PORT TOWNSEND — A study to determine the effect of the maritime industry on the economics of Jefferson County was discussed Monday at the Jefferson commissioners’ regular meeting.
The report is scheduled to be presented to the public at a meeting tentatively scheduled for July 12 at the Northwest Maritime Center.
Port Townsend Marine Trades Association (PTMTA) trustees Pam Petranek and John Simpson, who is a co-owner of Sea Marine Yacht Service located at the Point Hudson campus, told commissioners the group contracted with Martin Associates, an internationally-recognized consulting firm, to conduct an economic analysis of the impacts and value the marine trades brings to the local economy.
John Martin will personally present the study and be available for discussions with governmental officials and other stakeholders.
The study was done without financial or direct involvement from the Port of Port Townsend.
“We thought it was essential to get the facts and we decided to go ahead and do it ourselves,” said Petranek.
“We are aware there are a lot of tensions, public sides,” noted Commissioner Kathleen Kler. “We need to be supportive of our maritime. It’s part of our character and our economic drivers.”
“There are many who feel that business is made more difficult and in jeopardy because of the ways the port conducts some of its business and carries out some of its policies,” said Simpson.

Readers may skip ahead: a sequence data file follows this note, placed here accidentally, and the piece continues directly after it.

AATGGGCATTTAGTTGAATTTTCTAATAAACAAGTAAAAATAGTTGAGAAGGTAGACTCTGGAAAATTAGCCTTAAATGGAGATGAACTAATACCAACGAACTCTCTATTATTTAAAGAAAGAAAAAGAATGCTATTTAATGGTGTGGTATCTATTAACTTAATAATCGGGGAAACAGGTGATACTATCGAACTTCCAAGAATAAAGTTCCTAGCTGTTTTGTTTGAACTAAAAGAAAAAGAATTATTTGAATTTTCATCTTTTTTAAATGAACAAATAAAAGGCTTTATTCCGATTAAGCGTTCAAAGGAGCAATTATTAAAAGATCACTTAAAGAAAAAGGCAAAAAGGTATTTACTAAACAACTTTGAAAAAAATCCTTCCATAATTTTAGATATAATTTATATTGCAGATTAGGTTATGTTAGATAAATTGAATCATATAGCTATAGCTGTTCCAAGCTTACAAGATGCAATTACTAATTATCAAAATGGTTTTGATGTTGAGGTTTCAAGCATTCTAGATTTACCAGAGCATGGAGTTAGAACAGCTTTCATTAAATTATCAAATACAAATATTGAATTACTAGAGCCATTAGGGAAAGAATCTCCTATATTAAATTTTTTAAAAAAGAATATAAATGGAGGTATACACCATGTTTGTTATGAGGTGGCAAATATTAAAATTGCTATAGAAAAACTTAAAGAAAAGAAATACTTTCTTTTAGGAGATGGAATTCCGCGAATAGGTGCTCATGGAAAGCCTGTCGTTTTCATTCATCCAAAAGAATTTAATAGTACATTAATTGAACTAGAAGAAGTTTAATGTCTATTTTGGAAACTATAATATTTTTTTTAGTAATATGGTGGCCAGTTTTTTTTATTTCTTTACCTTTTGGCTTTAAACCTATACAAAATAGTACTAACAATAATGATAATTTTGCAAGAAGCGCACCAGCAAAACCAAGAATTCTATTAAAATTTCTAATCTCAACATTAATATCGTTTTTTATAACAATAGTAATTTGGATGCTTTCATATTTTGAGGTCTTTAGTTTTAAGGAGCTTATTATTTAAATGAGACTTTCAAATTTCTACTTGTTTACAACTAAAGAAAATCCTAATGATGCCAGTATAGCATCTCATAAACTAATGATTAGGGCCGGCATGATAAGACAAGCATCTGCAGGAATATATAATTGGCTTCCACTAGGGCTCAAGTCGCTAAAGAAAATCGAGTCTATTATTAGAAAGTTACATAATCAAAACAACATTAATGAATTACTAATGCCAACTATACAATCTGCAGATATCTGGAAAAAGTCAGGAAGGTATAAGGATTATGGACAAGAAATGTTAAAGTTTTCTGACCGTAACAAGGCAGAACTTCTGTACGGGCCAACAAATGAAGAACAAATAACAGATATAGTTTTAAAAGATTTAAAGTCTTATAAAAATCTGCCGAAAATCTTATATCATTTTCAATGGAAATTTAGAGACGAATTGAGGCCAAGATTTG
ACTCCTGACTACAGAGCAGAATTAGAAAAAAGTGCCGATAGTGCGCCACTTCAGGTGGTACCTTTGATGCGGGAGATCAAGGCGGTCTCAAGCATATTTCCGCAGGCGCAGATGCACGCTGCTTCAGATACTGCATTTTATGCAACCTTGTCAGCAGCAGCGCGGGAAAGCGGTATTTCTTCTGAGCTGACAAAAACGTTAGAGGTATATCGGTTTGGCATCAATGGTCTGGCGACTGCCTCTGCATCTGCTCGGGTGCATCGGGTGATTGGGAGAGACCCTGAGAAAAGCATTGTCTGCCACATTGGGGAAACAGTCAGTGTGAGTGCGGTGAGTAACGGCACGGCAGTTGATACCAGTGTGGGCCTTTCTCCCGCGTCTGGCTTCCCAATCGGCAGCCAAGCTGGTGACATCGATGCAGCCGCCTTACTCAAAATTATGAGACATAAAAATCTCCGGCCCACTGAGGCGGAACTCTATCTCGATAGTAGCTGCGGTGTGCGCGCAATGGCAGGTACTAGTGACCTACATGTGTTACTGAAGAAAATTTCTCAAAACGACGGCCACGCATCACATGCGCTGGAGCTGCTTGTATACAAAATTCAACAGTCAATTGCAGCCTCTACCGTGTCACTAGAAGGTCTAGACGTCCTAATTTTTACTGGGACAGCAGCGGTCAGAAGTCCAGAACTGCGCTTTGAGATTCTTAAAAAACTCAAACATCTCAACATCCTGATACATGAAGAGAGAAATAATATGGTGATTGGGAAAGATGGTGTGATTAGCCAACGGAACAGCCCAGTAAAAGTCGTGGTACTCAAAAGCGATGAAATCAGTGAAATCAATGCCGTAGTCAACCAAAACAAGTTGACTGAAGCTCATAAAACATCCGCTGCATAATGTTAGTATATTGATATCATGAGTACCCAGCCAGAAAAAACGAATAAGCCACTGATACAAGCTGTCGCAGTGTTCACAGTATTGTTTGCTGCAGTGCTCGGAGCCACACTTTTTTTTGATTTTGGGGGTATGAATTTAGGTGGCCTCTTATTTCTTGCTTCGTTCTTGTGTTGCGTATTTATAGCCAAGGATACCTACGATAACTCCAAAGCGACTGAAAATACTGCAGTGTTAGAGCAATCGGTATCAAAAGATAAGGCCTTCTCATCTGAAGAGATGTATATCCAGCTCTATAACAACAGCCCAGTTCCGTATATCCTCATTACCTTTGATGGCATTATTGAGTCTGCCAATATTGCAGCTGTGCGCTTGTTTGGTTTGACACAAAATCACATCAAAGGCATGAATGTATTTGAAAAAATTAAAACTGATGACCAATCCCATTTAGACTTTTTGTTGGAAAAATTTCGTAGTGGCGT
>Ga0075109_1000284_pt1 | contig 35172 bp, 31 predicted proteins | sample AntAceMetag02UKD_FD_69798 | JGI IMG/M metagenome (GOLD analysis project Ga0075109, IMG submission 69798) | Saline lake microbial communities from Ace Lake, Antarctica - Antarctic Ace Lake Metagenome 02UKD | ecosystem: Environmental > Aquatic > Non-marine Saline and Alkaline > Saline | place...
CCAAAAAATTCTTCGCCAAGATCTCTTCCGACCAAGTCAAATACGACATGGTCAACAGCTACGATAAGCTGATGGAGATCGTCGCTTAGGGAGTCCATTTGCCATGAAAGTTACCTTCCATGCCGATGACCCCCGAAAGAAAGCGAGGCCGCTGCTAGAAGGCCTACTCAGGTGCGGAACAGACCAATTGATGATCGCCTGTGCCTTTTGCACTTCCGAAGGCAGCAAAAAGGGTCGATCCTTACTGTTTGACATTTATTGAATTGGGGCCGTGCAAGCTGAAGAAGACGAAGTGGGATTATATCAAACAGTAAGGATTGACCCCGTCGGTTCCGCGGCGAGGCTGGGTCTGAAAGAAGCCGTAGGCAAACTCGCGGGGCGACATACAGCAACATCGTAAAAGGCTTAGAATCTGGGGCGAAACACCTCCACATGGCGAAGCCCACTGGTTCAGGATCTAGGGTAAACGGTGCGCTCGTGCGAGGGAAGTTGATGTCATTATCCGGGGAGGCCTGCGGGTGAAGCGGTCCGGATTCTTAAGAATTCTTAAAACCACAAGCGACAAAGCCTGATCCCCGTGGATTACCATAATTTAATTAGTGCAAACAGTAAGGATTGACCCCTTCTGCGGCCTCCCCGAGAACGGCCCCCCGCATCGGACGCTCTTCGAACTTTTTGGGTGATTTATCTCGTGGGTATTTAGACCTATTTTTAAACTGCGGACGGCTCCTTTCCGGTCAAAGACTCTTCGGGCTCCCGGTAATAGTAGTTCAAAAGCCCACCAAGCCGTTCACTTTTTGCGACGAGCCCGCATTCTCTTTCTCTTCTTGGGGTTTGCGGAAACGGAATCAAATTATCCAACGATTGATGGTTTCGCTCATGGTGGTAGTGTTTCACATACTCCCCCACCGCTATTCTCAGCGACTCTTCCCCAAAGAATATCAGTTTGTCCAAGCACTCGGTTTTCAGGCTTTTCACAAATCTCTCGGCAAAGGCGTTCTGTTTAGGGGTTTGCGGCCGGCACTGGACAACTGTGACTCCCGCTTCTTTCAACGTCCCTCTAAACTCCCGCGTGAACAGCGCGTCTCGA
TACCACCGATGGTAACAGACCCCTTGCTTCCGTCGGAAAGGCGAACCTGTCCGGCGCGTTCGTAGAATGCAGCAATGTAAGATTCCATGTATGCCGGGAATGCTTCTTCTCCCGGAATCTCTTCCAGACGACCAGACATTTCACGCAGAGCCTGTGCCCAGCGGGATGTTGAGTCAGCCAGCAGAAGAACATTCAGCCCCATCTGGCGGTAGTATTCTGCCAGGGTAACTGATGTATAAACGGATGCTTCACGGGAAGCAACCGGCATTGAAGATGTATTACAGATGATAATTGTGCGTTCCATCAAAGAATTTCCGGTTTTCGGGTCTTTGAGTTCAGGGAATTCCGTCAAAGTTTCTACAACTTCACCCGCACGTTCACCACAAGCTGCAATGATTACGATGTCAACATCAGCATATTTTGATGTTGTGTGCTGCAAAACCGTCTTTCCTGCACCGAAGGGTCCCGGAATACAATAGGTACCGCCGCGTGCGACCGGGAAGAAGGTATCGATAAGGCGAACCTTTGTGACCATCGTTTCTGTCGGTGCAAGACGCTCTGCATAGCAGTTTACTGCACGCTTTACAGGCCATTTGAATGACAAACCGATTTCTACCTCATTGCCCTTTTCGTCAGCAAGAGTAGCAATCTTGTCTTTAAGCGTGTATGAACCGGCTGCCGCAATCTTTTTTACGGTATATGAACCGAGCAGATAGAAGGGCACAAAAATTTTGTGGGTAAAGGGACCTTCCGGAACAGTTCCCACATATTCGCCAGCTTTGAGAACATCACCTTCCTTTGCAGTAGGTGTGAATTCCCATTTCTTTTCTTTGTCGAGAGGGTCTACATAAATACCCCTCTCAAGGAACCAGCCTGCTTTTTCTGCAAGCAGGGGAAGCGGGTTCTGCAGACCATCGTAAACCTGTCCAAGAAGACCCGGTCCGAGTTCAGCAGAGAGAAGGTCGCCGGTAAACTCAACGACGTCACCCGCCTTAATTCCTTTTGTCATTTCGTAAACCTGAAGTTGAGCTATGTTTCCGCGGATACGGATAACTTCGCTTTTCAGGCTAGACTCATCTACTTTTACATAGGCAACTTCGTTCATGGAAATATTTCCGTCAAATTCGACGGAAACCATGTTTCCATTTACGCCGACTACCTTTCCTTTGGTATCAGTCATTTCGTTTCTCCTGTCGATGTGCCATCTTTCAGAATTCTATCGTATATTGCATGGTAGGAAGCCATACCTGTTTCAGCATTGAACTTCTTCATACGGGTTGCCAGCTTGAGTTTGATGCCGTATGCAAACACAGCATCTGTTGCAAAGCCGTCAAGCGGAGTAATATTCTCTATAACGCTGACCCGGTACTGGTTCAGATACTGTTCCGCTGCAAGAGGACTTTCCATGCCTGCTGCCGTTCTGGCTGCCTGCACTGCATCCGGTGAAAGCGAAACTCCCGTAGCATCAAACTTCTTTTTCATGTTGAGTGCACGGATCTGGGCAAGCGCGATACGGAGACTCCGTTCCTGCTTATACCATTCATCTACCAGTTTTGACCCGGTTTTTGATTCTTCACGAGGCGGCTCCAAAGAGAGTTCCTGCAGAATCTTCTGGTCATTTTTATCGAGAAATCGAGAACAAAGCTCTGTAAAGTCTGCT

“Number one is the failure to get completed the rehabilitation of the breakwater at Point Hudson. This is of special concern to me because our business is located adjacent to the marina. There is a conversation that’s been ongoing of, I’ll put it, some difficulties between the Marine Trades Association principals, individuals, as well as businesses with respect to the port and how it conducts its business practices.”
The PTMTA believed it would be valuable get the facts about what the marine trades in general and the maritime economy in particular are in Jefferson County. They felt that scientifically-proven data would provide the basis for the conversation going forward.
“We were lucky to get the very best that we can,” said Simpson. “[The port has] not completed an economic impact study. I think that demonstrates clearly, among other things, the marine trades and maritime economy is very important to the present, and I think about the region, and the future of Jefferson County.”
Simpson said the study is embargoed until the July rollout but offered some insight into the findings.
“The study shows the maritime trades are extremely important to Jefferson county’s economy,” he emphasized.
“This is in the obvious primary direction of people who are paid salaries and businesses that earn income from their activities. But as well, almost as significant and as large in terms of numbers, indirect or secondary effects which are the jobs produced and the revenue and taxes produced by individuals employed by the businesses as they spend in the community. And the businesses themselves who not only purchase material but hire services and provide goods for the work that they do in the maritime trades.”
Members of the county, the city, the port, and the state, especially Gov. Jay Inslee’s office, will be invited to the presentation.
The information contained in the study may be used to help direct and prioritize efforts and policies in land use and economic development that impact the marine trades and environment.
“Our maritime industry a wonderful asset, something that should be cherished, sheltered and encouraged,” said Simpson.
Jefferson County Editor/Reporter Jeannie McMacken can be reached at 360-385-2335 or at [email protected].